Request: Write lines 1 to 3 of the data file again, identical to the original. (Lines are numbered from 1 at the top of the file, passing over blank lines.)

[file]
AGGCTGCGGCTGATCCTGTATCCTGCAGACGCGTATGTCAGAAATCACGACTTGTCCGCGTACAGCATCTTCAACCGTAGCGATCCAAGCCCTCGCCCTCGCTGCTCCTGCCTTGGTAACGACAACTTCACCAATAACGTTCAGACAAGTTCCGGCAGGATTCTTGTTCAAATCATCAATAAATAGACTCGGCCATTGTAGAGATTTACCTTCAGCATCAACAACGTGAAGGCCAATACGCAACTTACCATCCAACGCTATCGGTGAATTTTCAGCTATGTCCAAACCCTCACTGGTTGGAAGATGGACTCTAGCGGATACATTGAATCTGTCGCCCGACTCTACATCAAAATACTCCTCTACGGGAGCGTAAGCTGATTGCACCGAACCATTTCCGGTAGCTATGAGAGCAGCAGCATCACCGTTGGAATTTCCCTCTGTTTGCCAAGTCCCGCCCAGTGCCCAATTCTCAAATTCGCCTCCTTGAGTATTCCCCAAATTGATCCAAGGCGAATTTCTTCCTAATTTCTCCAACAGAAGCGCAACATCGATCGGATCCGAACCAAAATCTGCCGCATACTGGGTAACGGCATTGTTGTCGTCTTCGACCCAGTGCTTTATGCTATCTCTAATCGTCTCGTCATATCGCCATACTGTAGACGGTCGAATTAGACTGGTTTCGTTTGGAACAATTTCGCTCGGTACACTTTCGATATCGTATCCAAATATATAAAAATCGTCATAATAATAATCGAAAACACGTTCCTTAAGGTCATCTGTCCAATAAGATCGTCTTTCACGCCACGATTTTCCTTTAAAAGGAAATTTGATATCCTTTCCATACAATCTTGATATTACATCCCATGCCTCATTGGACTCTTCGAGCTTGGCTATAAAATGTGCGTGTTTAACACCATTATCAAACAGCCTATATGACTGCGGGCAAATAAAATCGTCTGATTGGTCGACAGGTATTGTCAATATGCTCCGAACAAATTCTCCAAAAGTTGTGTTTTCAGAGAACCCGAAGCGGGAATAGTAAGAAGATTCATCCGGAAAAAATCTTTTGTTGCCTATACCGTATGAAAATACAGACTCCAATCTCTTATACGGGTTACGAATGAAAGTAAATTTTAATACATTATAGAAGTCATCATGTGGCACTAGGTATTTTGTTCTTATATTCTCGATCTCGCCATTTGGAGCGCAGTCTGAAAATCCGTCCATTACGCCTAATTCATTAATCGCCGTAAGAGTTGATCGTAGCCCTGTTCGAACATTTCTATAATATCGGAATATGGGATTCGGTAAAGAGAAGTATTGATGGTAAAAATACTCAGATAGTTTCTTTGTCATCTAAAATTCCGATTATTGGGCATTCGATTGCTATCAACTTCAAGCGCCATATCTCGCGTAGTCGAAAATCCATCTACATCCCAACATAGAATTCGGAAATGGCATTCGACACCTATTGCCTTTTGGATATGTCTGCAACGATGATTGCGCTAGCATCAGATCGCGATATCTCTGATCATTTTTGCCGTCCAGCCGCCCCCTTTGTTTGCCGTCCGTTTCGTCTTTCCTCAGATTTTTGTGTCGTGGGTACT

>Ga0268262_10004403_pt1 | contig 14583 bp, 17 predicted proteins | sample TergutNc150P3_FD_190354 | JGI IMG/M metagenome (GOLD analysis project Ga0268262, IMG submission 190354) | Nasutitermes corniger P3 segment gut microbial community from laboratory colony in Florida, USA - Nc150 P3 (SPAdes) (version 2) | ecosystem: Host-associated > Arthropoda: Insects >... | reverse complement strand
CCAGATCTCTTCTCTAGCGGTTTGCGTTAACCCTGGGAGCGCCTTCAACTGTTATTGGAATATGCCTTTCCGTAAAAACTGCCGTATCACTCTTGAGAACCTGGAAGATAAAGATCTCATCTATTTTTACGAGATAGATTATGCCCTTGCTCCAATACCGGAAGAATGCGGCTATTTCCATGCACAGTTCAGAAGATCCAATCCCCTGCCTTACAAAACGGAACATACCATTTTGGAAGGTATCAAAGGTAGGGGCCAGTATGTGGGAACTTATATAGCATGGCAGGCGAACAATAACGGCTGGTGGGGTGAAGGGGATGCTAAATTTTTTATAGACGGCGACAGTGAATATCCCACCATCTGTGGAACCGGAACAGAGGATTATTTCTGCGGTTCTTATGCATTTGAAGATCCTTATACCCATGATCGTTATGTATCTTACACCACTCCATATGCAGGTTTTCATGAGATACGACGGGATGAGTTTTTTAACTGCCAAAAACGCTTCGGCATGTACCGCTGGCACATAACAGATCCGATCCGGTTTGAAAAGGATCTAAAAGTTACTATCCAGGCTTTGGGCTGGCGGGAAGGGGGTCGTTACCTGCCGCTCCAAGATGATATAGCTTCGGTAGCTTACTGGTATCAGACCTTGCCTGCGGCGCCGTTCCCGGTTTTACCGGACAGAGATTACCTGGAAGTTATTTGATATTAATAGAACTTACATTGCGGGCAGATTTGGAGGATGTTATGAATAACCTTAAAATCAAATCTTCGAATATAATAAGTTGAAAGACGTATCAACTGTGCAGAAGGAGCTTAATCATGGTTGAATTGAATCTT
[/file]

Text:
AGGCTGCGGCTGATCCTGTATCCTGCAGACGCGTATGTCAGAAATCACGACTTGTCCGCGTACAGCATCTTCAACCGTAGCGATCCAAGCCCTCGCCCTCGCTGCTCCTGCCTTGGTAACGACAACTTCACCAATAACGTTCAGACAAGTTCCGGCAGGATTCTTGTTCAAATCATCAATAAATAGACTCGGCCATTGTAGAGATTTACCTTCAGCATCAACAACGTGAAGGCCAATACGCAACTTACCATCCAACGCTATCGGTGAATTTTCAGCTATGTCCAAACCCTCACTGGTTGGAAGATGGACTCTAGCGGATACATTGAATCTGTCGCCCGACTCTACATCAAAATACTCCTCTACGGGAGCGTAAGCTGATTGCACCGAACCATTTCCGGTAGCTATGAGAGCAGCAGCATCACCGTTGGAATTTCCCTCTGTTTGCCAAGTCCCGCCCAGTGCCCAATTCTCAAATTCGCCTCCTTGAGTATTCCCCAAATTGATCCAAGGCGAATTTCTTCCTAATTTCTCCAACAGAAGCGCAACATCGATCGGATCCGAACCAAAATCTGCCGCATACTGGGTAACGGCATTGTTGTCGTCTTCGACCCAGTGCTTTATGCTATCTCTAATCGTCTCGTCATATCGCCATACTGTAGACGGTCGAATTAGACTGGTTTCGTTTGGAACAATTTCGCTCGGTACACTTTCGATATCGTATCCAAATATATAAAAATCGTCATAATAATAATCGAAAACACGTTCCTTAAGGTCATCTGTCCAATAAGATCGTCTTTCACGCCACGATTTTCCTTTAAAAGGAAATTTGATATCCTTTCCATACAATCTTGATATTACATCCCATGCCTCATTGGACTCTTCGAGCTTGGCTATAAAATGTGCGTGTTTAACACCATTATCAAACAGCCTATATGACTGCGGGCAAATAAAATCGTCTGATTGGTCGACAGGTATTGTCAATATGCTCCGAACAAATTCTCCAAAAGTTGTGTTTTCAGAGAACCCGAAGCGGGAATAGTAAGAAGATTCATCCGGAAAAAATCTTTTGTTGCCTATACCGTATGAAAATACAGACTCCAATCTCTTATACGGGTTACGAATGAAAGTAAATTTTAATACATTATAGAAGTCATCATGTGGCACTAGGTATTTTGTTCTTATATTCTCGATCTCGCCATTTGGAGCGCAGTCTGAAAATCCGTCCATTACGCCTAATTCATTAATCGCCGTAAGAGTTGATCGTAGCCCTGTTCGAACATTTCTATAATATCGGAATATGGGATTCGGTAAAGAGAAGTATTGATGGTAAAAATACTCAGATAGTTTCTTTGTCATCTAAAATTCCGATTATTGGGCATTCGATTGCTATCAACTTCAAGCGCCATATCTCGCGTAGTCGAAAATCCATCTACATCCCAACATAGAATTCGGAAATGGCATTCGACACCTATTGCCTTTTGGATATGTCTGCAACGATGATTGCGCTAGCATCAGATCGCGATATCTCTGATCATTTTTGCCGTCCAGCCGCCCCCTTTGTTTGCCGTCCGTTTCGTCTTTCCTCAGATTTTTGTGTCGTGGGTACT

>Ga0268262_10004403_pt1 | contig 14583 bp, 17 predicted proteins | sample TergutNc150P3_FD_190354 | JGI IMG/M metagenome (GOLD analysis project Ga0268262, IMG submission 190354) | Nasutitermes corniger P3 segment gut microbial community from laboratory colony in Florida, USA - Nc150 P3 (SPAdes) (version 2) | ecosystem: Host-associated > Arthropoda: Insects >... | reverse complement strand
CCAGATCTCTTCTCTAGCGGTTTGCGTTAACCCTGGGAGCGCCTTCAACTGTTATTGGAATATGCCTTTCCGTAAAAACTGCCGTATCACTCTTGAGAACCTGGAAGATAAAGATCTCATCTATTTTTACGAGATAGATTATGCCCTTGCTCCAATACCGGAAGAATGCGGCTATTTCCATGCACAGTTCAGAAGATCCAATCCCCTGCCTTACAAAACGGAACATACCATTTTGGAAGGTATCAAAGGTAGGGGCCAGTATGTGGGAACTTATATAGCATGGCAGGCGAACAATAACGGCTGGTGGGGTGAAGGGGATGCTAAATTTTTTATAGACGGCGACAGTGAATATCCCACCATCTGTGGAACCGGAACAGAGGATTATTTCTGCGGTTCTTATGCATTTGAAGATCCTTATACCCATGATCGTTATGTATCTTACACCACTCCATATGCAGGTTTTCATGAGATACGACGGGATGAGTTTTTTAACTGCCAAAAACGCTTCGGCATGTACCGCTGGCACATAACAGATCCGATCCGGTTTGAAAAGGATCTAAAAGTTACTATCCAGGCTTTGGGCTGGCGGGAAGGGGGTCGTTACCTGCCGCTCCAAGATGATATAGCTTCGGTAGCTTACTGGTATCAGACCTTGCCTGCGGCGCCGTTCCCGGTTTTACCGGACAGAGATTACCTGGAAGTTATTTGATATTAATAGAACTTACATTGCGGGCAGATTTGGAGGATGTTATGAATAACCTTAAAATCAAATCTTCGAATATAATAAGTTGAAAGACGTATCAACTGTGCAGAAGGAGCTTAATCATGGTTGAATTGAATCTT